Forum for Science, Industry and Business

Sponsored by:     3M 
Search our Site:

 

Berkeley Lab Researchers Propose a New Breed of Supercomputers

08.05.2008
Three researchers from the U.S. Department of Energy’s Lawrence Berkeley National Laboratory (Berkeley Lab) have proposed an innovative way to improve global climate change predictions by using a supercomputer with low-power embedded microprocessors, an approach that would overcome limitations posed by today’s conventional supercomputers.
Berkeley Lab has signed a collaboration agreement with Tensilica®, Inc. to explore the use of Tensilica’s Xtensa processor cores as the basic building blocks in a massively parallel system design. Tensilica’s Xtensa processor is about 400 times more efficient in floating point operations per watt than the conventional server processor chip shown here.

In a paper published in the May issue of the International Journal of High Performance Computing Applications, Michael Wehner and Lenny Oliker of Berkeley Lab’s Computational Research Division, and John Shalf of the National Energy Research Scientific Computing Center (NERSC) lay out the benefit of a new class of supercomputers for modeling climate conditions and understanding climate change. Using the embedded microprocessor technology used in cell phones, iPods, toaster ovens and most other modern day electronic conveniences, they propose designing a cost-effective machine for running these models and improving climate predictions.

In April, Berkeley Lab signed a collaboration agreement with Tensilica®, Inc. to explore such new design concepts for energy-efficient high-performance scientific computer systems. The joint effort is focused on novel processor and systems architectures using large numbers of small processor cores, connected together with optimized links, and tuned to the requirements of highly-parallel applications such as climate modeling.

Understanding how human activity is changing global climate is one of the great scientific challenges of our time. Scientists have tackled this issue by developing climate models that use the historical data of factors that shape the earth’s climate, such as rainfall, hurricanes, sea surface temperatures and carbon dioxide in the atmosphere. One of the greatest challenges in creating these models, however, is to develop accurate cloud simulations.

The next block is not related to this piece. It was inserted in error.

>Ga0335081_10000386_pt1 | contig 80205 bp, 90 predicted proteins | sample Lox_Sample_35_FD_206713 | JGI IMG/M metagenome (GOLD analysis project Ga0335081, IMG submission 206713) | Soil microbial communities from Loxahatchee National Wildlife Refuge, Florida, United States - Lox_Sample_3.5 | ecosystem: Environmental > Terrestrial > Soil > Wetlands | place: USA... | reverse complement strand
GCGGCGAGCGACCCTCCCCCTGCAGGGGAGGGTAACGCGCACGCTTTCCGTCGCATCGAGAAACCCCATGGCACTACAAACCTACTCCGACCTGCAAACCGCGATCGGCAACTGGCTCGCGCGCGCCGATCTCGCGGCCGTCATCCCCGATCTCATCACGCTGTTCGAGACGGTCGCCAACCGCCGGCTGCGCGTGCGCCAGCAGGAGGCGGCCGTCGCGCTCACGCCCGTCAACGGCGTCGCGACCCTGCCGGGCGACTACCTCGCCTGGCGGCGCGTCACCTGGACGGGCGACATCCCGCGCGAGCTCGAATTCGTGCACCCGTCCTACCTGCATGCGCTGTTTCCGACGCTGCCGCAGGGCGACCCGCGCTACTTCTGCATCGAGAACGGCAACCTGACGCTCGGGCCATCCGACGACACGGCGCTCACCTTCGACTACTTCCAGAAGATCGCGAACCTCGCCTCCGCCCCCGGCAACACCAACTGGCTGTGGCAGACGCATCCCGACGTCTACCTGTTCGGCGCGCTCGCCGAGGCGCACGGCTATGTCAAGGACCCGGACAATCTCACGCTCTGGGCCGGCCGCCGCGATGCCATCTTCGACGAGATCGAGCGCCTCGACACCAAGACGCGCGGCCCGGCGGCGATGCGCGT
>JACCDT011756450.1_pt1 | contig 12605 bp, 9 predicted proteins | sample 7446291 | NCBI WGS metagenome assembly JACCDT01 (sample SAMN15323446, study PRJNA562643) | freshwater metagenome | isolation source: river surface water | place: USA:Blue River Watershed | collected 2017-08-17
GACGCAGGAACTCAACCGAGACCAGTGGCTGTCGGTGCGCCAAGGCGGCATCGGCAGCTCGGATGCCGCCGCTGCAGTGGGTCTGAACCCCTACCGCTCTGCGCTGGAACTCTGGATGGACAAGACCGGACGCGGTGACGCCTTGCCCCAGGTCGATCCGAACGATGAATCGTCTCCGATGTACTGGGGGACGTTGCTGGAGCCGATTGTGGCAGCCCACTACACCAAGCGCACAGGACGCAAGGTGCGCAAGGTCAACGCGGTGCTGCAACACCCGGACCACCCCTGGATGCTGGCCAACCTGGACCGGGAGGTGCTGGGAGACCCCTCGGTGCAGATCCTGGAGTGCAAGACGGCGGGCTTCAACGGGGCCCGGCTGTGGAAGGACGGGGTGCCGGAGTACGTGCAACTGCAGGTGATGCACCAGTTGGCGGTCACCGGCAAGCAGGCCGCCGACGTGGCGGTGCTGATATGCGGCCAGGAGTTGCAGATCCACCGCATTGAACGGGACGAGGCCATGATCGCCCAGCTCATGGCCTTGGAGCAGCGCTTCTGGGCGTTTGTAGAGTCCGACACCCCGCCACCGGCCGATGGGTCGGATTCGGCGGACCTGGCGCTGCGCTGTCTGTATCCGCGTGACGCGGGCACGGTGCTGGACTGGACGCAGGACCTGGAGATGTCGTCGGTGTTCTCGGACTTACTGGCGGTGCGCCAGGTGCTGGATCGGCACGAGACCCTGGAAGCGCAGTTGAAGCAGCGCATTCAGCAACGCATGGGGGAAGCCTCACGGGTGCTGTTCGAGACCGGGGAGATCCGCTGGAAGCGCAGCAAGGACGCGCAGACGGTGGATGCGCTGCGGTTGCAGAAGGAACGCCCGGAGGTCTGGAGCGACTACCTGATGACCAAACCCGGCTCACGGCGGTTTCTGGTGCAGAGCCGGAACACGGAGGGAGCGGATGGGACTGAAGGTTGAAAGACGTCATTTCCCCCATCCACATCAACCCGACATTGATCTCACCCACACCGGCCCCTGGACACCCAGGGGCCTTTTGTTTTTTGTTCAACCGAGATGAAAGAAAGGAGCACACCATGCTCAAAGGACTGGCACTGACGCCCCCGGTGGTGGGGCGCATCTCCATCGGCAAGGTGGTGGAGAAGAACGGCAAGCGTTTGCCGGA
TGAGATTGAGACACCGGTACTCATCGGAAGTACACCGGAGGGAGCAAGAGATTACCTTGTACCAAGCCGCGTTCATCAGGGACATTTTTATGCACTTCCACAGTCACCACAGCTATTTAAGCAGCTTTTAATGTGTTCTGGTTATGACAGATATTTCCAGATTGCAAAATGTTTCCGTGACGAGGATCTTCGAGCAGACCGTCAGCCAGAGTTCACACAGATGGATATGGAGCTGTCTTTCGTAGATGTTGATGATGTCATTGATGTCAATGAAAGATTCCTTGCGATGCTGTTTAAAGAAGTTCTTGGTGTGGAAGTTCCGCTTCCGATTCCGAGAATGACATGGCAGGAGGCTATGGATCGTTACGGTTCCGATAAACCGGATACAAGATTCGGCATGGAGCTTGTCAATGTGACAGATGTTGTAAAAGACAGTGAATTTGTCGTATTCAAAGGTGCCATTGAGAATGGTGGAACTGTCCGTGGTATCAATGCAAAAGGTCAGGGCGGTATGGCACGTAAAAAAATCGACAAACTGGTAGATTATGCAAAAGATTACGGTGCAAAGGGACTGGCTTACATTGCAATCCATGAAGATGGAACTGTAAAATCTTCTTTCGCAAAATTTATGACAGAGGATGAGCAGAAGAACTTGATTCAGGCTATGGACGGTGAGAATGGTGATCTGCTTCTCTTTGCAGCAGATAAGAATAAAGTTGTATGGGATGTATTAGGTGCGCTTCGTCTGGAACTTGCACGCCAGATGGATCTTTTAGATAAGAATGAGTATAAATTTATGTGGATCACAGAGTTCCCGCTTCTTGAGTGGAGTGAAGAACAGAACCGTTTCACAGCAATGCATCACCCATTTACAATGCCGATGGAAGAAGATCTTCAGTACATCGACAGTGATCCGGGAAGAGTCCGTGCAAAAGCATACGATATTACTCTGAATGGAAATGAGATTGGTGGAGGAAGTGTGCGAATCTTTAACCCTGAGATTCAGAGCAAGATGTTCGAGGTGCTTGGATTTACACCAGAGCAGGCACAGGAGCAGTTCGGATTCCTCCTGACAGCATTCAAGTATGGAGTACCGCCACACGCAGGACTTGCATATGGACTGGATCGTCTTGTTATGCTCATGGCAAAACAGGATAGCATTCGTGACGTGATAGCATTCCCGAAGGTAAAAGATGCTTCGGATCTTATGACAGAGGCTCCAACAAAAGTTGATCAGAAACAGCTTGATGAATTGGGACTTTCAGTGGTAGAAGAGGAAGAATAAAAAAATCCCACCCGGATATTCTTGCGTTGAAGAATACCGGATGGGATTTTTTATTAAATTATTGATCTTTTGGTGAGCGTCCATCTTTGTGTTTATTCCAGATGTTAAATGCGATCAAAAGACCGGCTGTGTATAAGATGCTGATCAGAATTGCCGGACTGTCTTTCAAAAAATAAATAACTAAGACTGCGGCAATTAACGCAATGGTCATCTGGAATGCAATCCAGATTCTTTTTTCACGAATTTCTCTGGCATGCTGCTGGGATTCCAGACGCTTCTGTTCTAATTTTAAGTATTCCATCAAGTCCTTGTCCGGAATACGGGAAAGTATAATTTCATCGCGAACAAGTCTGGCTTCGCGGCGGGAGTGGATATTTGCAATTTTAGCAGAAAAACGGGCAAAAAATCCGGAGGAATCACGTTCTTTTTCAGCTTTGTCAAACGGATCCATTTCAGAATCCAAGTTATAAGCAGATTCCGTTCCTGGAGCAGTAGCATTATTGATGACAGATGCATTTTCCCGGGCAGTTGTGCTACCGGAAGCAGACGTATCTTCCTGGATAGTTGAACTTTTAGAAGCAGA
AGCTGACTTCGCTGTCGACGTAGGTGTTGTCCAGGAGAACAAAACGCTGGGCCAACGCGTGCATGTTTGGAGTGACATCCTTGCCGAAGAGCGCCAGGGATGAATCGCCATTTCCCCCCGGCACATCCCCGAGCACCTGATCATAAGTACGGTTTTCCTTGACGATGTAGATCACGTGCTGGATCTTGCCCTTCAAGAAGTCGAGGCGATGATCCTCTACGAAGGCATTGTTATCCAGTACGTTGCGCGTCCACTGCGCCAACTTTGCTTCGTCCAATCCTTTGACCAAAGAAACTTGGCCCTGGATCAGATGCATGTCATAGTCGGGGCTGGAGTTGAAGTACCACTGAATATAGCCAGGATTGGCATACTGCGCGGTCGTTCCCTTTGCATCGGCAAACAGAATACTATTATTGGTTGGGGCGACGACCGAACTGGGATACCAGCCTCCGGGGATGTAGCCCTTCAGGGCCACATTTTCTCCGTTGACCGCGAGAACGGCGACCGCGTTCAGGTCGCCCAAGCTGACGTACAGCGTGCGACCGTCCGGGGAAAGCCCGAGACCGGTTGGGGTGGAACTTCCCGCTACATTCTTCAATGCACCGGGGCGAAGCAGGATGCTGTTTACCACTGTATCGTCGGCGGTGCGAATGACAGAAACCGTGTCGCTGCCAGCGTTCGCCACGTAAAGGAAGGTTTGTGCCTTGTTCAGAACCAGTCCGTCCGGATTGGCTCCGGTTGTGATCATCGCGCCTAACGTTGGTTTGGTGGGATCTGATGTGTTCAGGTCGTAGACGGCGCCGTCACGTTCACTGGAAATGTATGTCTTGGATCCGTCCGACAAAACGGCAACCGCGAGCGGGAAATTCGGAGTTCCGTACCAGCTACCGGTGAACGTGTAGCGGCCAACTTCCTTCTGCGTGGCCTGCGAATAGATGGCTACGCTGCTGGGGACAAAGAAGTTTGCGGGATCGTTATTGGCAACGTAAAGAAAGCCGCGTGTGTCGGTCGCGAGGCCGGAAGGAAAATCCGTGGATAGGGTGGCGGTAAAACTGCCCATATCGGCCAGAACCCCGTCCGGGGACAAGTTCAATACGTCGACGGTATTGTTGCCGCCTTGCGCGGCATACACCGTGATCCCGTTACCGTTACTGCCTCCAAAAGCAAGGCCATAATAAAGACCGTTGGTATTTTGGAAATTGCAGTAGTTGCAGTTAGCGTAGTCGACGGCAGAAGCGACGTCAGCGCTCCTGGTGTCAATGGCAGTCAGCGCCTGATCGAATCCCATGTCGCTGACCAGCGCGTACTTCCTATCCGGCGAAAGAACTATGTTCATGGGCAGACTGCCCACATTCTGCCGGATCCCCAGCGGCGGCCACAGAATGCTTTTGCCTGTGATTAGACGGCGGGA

Although cloud systems have been included in climate models in the past, they lack the details that could improve the accuracy of climate predictions. Wehner, Oliker and Shalf set out to establish a practical estimate for building a supercomputer capable of creating climate models at 1-kilometer (km) scale. A cloud system model at the 1-km scale would provide rich details that are not available from existing models.

To develop a 1-km cloud model, scientists would need a supercomputer that is 1,000 times more powerful than what is available today, the researchers say. But building a supercomputer powerful enough to tackle this problem is a huge challenge.

Historically, supercomputer makers build larger and more powerful systems by increasing the number of conventional microprocessors — usually the same kinds of microprocessors used to build personal computers. Although feasible for building computers large enough to solve many scientific problems, using this approach to build a system capable of modeling clouds at a 1-km scale would cost about $1 billion. The system also would require 200 megawatts of electricity to operate, enough energy to power a small city of 100,000 residents.

Berkeley Lab scientists Michael Wehner, Lenny Oliker and John Shalf have made the case that using a supercomputer with low-power embedded microprocessors would overcome limitations posed by today’s conventional supercomputers and greatly benefit such challenges as modeling climate conditions and understanding global climate change.

In their paper, “Towards Ultra-High Resolution models of Climate and Weather,” the researchers present a radical alternative that would cost less to build and require less electricity to operate. They conclude that a supercomputer using about 20 million embedded microprocessors would deliver the results and cost $75 million to construct. This “climate computer” would consume less than 4 megawatts of power and achieve a peak performance of 200 petaflops.

“Without such a paradigm shift, power will ultimately limit the scale and performance of future supercomputing systems, and therefore fail to meet the demanding computational needs of important scientific challenges like the climate modeling,” Shalf said.

The researchers arrive at their findings by extrapolating performance data from the Community Atmospheric Model (CAM). CAM, developed at the National Center for Atmospheric Research in Boulder, Colorado, is a series of global atmosphere models commonly used by weather and climate researchers.